The pattern is similar to what we witnessed at the $75 strike price. In that case, it appeared traders were merely buying deep out of the money calls as a bet that the stock would rise as an inexpensive way to gain access to a stock price increase. It appears the same may be happening here. Once the stock price rocketed higher, traders seemed to have sold most of the calls. It can be seen in the sharp decline in the open interest in the chart below, and the options trading on the bid.
The stock has been consolidating nicely in a trading range of $64 and $69. Meanwhile, the bullish trend in the technical and the relative strength index suggests that the stock continues to rise in the future. Should it rise above resistance at $69, it seems likely that its next level of resistance would come around $71.50, a price that dates back to around the year 2000, and an increase of about 6.3% from its current price of approximately $67.25 on Feb. 11.
However, should the stock fail to break out and fall below support at $64, the next significant level of technical support would not come until $59.75. That would be a drop of about 11%.
Overall the wind appears to be at Intel's back, and an unexpected improving business outlook should help lift shares further during the next several months. Traders are betting on it.
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This article was written by
I am Michael Kramer, the founder of Mott Capital Management and creator of Reading The Markets, an SA Marketplace service. I focus on long-only macro themes and trends, look for long-term thematic growth investments, and use options data to find unusual activity.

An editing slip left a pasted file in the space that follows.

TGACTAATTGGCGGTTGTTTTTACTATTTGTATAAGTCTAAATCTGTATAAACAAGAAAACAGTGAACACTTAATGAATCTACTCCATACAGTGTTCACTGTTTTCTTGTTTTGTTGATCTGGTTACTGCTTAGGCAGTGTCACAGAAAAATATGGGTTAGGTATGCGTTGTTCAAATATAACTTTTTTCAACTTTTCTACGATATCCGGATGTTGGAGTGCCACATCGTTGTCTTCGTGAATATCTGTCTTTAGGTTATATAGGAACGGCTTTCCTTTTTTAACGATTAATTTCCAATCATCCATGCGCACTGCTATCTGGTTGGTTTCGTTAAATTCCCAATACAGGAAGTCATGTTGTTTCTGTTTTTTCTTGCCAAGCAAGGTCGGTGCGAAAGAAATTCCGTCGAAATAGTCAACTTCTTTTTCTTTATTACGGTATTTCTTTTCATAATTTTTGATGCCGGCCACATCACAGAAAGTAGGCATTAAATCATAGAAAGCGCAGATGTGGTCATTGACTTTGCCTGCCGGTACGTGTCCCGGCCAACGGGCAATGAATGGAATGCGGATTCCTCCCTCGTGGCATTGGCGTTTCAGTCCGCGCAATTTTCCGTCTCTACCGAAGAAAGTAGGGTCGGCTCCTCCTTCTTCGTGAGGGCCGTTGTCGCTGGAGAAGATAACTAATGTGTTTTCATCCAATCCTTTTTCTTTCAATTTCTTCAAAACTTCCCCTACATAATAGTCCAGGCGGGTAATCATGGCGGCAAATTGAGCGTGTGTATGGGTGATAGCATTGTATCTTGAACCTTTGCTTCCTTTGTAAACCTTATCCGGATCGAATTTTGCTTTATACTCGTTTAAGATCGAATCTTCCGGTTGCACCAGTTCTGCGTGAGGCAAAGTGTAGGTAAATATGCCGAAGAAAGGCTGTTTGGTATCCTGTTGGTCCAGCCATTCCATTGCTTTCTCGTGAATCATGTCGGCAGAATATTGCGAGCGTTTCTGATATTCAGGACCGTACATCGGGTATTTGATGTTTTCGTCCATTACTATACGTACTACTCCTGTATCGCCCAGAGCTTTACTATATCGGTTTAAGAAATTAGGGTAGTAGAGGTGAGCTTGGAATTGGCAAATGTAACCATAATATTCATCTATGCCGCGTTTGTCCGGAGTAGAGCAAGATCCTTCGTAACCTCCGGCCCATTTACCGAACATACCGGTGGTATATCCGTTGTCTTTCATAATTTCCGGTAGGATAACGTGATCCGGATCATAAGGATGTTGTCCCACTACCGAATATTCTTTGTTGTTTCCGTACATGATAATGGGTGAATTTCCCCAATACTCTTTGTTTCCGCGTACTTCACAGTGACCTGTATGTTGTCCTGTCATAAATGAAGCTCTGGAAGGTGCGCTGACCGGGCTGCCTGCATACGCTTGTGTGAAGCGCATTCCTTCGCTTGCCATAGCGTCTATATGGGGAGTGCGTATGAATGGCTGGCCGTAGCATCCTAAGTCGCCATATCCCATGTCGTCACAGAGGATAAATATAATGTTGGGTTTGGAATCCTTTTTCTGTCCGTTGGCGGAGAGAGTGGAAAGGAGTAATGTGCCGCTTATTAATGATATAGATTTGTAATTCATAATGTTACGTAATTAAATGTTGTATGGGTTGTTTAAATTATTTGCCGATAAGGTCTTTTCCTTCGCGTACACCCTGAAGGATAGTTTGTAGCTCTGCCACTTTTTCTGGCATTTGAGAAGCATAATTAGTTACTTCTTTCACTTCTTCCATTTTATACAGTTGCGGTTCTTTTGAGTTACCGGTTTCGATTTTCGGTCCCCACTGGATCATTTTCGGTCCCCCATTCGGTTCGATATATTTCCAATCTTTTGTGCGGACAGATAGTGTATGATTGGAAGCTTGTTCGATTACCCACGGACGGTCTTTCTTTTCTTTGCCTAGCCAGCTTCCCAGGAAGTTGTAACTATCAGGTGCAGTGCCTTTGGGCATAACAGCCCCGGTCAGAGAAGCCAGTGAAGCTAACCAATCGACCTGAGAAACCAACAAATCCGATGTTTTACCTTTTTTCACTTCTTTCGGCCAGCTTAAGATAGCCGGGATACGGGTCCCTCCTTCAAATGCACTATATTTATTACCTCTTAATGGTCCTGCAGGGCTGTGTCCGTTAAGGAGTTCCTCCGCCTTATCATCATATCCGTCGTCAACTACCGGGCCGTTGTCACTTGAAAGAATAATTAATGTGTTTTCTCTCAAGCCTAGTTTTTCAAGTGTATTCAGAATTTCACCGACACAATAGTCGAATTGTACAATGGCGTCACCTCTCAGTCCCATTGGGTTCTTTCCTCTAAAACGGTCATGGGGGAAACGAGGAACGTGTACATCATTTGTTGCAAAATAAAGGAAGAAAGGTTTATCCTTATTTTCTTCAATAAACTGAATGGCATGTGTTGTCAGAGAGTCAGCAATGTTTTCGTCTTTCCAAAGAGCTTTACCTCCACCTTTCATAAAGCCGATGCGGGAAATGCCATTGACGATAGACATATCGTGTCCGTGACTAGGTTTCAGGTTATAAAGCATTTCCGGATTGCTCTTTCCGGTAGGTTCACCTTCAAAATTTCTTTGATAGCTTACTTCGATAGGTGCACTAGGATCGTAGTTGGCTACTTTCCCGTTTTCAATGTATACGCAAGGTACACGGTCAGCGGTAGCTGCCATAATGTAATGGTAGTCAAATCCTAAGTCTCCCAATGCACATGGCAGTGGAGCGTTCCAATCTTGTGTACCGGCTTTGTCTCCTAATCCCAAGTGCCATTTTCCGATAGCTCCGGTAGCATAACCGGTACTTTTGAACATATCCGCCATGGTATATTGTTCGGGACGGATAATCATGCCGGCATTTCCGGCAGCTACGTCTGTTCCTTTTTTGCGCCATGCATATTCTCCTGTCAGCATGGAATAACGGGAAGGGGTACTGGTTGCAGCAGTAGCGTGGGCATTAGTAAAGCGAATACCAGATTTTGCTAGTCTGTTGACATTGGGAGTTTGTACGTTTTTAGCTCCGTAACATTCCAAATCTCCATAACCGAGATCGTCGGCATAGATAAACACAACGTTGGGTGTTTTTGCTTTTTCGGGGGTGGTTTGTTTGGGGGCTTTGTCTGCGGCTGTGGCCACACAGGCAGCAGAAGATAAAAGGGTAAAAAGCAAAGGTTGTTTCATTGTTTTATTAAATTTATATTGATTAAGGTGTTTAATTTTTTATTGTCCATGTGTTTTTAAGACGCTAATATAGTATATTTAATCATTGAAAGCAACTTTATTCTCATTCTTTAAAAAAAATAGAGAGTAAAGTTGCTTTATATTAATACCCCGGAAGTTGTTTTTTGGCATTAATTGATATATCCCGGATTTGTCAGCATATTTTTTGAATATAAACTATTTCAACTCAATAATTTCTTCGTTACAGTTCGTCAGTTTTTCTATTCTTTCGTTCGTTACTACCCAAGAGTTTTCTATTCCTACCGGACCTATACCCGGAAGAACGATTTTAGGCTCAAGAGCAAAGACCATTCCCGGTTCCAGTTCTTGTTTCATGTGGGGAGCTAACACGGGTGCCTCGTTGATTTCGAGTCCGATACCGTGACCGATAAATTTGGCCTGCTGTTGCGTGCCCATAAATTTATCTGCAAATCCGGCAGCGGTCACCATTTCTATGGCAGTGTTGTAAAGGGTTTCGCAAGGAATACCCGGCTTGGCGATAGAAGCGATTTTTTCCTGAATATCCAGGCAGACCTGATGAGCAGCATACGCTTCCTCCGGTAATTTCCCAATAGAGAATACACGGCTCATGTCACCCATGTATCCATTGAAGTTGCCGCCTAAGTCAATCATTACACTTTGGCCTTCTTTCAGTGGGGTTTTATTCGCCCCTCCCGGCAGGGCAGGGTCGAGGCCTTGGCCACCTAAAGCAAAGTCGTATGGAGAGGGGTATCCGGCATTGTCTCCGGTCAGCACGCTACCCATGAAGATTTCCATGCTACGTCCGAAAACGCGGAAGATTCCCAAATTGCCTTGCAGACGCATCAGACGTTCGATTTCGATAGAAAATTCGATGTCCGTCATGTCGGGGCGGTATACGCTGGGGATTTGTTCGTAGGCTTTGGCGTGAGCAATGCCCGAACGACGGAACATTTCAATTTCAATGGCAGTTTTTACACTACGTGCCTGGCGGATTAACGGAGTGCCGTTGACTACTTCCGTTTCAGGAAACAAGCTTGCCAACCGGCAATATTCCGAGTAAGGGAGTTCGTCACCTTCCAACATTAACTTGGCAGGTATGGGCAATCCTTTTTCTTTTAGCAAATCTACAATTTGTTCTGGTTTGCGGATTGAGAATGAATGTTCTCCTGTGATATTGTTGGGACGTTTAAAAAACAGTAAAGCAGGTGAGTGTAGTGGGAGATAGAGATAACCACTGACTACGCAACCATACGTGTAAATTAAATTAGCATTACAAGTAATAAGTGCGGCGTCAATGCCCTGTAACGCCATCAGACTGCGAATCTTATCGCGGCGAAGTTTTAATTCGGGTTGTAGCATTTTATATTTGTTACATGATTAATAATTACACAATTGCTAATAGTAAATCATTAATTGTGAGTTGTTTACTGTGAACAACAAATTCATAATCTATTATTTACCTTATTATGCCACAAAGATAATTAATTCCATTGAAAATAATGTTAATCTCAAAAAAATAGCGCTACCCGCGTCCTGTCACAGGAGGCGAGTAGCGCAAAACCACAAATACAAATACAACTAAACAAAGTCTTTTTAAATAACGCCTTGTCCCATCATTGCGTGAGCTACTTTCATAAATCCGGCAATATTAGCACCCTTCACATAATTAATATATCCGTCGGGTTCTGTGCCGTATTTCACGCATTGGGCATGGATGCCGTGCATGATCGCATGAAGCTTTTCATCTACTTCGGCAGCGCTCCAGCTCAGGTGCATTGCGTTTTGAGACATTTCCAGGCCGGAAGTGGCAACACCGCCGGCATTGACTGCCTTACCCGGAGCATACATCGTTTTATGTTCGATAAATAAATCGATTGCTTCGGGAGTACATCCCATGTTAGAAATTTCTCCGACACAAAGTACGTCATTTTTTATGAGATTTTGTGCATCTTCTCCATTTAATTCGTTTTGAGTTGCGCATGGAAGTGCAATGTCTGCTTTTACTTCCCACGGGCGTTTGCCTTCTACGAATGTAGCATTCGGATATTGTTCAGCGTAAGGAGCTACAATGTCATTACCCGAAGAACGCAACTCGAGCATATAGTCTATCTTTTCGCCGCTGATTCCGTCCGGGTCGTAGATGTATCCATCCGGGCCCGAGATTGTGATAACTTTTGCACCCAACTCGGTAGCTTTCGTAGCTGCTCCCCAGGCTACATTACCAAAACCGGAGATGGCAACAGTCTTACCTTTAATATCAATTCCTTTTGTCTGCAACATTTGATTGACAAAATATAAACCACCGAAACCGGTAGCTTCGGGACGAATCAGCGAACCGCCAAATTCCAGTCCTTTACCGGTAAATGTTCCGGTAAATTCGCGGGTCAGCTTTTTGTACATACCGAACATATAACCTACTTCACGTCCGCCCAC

I use my over 25 years of experience as a buy-side trader, analyst, and portfolio manager, to explain the twists and turns of the stock market and where it may be heading next. Additionally, I use data from top vendors to formulate my analysis, including sell-side analyst estimates and research, newsfeeds, in-depth options data, and gamma levels.
Disclosure: I/we have no positions in any stocks mentioned, and no plans to initiate any positions within the next 72 hours. I wrote this article myself, and it expresses my own opinions. I am not receiving compensation for it (other than from Seeking Alpha). I have no business relationship with any company whose stock is mentioned in this article.
Additional disclosure: Mott Capital Management, LLC is a registered investment adviser. Information presented is for educational purposes only and does not intend to make an offer or solicitation for the sale or purchase of any specific securities, investments, or investment strategies. Investments involve risk and unless otherwise stated, are not guaranteed. Be sure to first consult with a qualified financial adviser and/or tax professional before implementing any strategy discussed herein. Upon request, the advisor will provide a list of all recommendations made during the past twelve months. Past performance is not indicative of future results.